I have increasingly, and at times frustratingly, learnt that I am very similar to both my parents, who are, in contrast, very different to each other. I am extremely stubborn like my Dad and worry excessively about my actions and their impact on others, like my Mum. Both worry and stubbornness are of course useful, or even essential characteristics to help us lead balanced lives but in excess they can impede progress and harmony. It is probably fair to say that I am both excessively stubborn and worrisome a lot of the time and these characteristics are enhanced around my family.
When you come together for intense periods of time with family who share the same characteristics as you, conflict can often arise. Families can be challenging and exasperating. And yet we decided to set off cycling 1000 miles from Derby to our ancestral farm in Poland, in memory of my Dziadek (Grandfather), taking some of his ashes home.
I did worry about whether we would all get along and at times had visions of the blazing rows that might occur, particularly between Dad and I. When I was a teenager we used to argue a lot, mostly out of stubbornness, when I was forming my own political views and learned that, in this area, we were and still are incredibly different. We rarely argue these days, but before we set off I wondered whether that is partly due to us living in different countries!
Despite our differences, one thing we all share is a love of adventure, something that I am eternally grateful to both of my parents for. I am privileged, in that a desire to explore was instilled in me throughout my childhood, cycle-touring, backpacking and hitch-hiking for all our family holidays, rarely staying in one place for more than a night. My parents were reluctant to book ahead, simply deciding on a start and end point and then working out the bit in between as we went along. This didn't always work out, and it taught me that these were the moments when Adventure began.
Throughout our journey cycling from Derby to Poland we spent every day together, Dad and I. And we did bicker. I got frustrated by Dad's insistence on trusting his Satnav over the map, and when I was leading, I would bristle upon hearing his frequent phrase, "Mikaela... this doesn't feel right.". In turn, I annoyed Dad with my stubbornness. I would insist on changing my flat tyres myself, and would always choose the smallest roads possible, even though he would definitely have been faster changing my tyres and the scenic routes often disappeared into vague tracks. However, the majority of the time we made a great team. Our stubbornness rarely clashed, in fact it often helped. Even when we were pushing our bikes for hours along dirt tracks, we just got on with it. There were days when we got lost, sometimes my fault, sometimes Dad's, and it would add considerable distance to our day, but we cycled on. Our combined stubbornness helped us to cross the Netherlands in less than a day's riding and got us from Derby to Poland in just 14 days.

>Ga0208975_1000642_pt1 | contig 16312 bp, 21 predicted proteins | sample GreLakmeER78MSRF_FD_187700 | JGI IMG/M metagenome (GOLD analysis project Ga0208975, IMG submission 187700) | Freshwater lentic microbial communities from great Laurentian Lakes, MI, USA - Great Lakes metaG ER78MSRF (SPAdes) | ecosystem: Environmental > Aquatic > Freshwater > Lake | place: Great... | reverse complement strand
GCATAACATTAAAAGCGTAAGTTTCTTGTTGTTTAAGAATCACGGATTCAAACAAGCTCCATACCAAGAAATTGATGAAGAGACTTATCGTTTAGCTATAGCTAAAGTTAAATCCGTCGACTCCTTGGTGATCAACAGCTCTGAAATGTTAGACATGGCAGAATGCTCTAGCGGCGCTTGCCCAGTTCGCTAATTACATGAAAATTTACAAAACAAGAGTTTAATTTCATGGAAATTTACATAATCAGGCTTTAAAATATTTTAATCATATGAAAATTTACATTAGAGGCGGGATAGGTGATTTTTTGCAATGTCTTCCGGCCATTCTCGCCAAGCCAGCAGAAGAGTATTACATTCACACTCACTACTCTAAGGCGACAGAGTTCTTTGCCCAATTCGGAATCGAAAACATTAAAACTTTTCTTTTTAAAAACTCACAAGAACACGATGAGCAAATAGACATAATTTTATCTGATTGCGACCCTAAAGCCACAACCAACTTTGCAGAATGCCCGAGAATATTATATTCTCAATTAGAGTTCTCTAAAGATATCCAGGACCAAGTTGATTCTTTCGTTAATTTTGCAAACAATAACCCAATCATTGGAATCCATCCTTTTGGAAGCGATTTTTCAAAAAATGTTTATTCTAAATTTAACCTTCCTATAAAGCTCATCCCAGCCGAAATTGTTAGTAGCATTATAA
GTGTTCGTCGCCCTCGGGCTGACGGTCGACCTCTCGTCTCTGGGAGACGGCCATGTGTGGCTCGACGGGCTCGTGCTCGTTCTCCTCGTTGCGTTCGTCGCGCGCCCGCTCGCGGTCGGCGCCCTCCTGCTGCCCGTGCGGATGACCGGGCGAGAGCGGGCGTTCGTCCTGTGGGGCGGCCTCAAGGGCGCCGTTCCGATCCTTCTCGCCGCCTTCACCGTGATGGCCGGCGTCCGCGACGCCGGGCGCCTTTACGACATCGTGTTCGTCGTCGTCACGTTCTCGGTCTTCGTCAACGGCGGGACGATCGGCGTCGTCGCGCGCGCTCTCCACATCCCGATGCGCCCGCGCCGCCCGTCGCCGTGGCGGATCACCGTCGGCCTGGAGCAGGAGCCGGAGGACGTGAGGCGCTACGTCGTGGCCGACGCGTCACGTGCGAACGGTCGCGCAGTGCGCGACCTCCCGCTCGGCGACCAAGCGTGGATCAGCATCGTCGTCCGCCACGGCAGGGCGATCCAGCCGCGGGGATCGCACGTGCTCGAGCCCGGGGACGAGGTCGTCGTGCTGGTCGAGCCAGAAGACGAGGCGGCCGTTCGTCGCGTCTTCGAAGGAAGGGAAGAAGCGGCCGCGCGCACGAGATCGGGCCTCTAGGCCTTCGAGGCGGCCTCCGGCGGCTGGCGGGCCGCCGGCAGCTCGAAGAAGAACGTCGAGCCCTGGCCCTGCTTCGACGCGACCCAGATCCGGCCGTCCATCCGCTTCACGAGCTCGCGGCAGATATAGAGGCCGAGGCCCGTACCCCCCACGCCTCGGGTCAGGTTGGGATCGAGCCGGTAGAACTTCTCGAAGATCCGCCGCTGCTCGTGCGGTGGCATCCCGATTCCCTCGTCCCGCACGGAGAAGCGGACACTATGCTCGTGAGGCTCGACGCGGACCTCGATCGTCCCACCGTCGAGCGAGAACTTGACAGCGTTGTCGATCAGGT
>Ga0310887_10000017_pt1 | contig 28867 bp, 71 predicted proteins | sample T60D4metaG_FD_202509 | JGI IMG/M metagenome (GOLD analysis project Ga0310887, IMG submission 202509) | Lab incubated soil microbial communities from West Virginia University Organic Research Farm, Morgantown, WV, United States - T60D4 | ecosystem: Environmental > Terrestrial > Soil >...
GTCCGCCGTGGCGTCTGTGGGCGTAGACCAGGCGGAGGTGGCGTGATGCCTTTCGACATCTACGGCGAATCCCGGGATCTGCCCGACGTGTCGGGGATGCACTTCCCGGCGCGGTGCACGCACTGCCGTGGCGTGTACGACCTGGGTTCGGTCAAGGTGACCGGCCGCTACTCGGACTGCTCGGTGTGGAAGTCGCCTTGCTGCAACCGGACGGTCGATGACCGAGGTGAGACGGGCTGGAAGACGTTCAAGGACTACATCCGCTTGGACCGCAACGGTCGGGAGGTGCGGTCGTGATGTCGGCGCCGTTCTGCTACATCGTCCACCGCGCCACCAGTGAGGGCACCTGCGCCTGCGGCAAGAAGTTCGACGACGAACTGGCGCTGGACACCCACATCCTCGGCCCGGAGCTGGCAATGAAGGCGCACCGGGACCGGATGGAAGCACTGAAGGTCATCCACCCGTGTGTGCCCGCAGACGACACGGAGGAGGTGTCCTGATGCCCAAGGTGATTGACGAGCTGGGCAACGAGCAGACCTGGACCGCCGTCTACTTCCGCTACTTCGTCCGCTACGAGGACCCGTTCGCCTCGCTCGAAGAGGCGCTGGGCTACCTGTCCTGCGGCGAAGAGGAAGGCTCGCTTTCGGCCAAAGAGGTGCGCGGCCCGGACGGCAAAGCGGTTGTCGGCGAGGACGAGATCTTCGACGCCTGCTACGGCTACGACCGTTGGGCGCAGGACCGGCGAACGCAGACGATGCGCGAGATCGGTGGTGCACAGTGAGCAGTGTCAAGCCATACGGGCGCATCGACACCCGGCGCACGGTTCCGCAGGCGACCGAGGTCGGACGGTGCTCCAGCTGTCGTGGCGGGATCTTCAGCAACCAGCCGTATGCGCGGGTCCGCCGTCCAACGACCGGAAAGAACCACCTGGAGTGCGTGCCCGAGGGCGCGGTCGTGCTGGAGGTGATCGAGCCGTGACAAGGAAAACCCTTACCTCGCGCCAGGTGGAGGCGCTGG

And what about worry? Part of dealing with worry for me is having a good idea of a plan. It doesn't matter if the plan changes or doesn't work out, but that initial reflection on the journey ahead gets me thinking about challenges, problems and potential solutions. Because of my desire to plan, it also helped Mum's worry. Much of her worry is caused by uncertainty, or by having to make decisions, so planning helped to alleviate some of her anxiety through creating simple routines. I planned where we would aim to meet each day, roughly where to camp and how far we would try to get. Mum was then tasked with trying to find somewhere for us to camp before we arrived, based on the information I had given her. There were only 3 or 4 occasions where this didn't work out.
On one such occasion, on our first night in Poland, Mum drove ahead to a small village in the West that had a marked campsite. When she arrived in fog and fading light she was told there were no campsites within reach. She spent time wandering the village and, using her characteristic mixed mime approach, communicated with the few people around. Eventually, when she had retired to the van to contemplate her next move, a man came over with his daughter (who spoke a little English) and said that my parents would be welcome to stay outside his house in the van and that I could pitch my tent in his Garden. By the time Dad and I cycled into the village it was all settled, we were staying at Eddy's. I pitched up in his immaculate garden for the night and we watched a neighbour tend to his pigeons across the road as the day drew to a close. Mum has a talent for befriending people.
I have learnt that Cycling brings out the best in people. It brought us together, Dad, Mum and Me, and also helped us to make connections with the people we met along the way. When we arrived in Derby's twin town Osnabruck, we were almost immediately befriended by an older gentleman named Wilfred, who took it upon himself to introduce us to the town, share stories and point out interesting landmarks and features. Perhaps Wilfred and Eddy would have still welcomed us without the bikes, but cycling certainly provides a friendly and familiar icebreaker.
On reflection, without Me and Dad being so stubborn, we probably wouldn't have set off in the first place. Or perhaps we would have given up after so much time spent pushing our bikes on sand and dirt. And without worry we may not have met such interesting people, or created plans that took us through all of the beautiful places we experienced along the journey. I am still in the process of learning that the characteristics I perceive as being my weaknesses can also be my strengths, if I listen to them and include them in my internal dialogue rather than trying to push them out.
In conclusion, our experiment in renewed family adventures appears to have been a great success. In fact, it was so successful we are already planning our next one!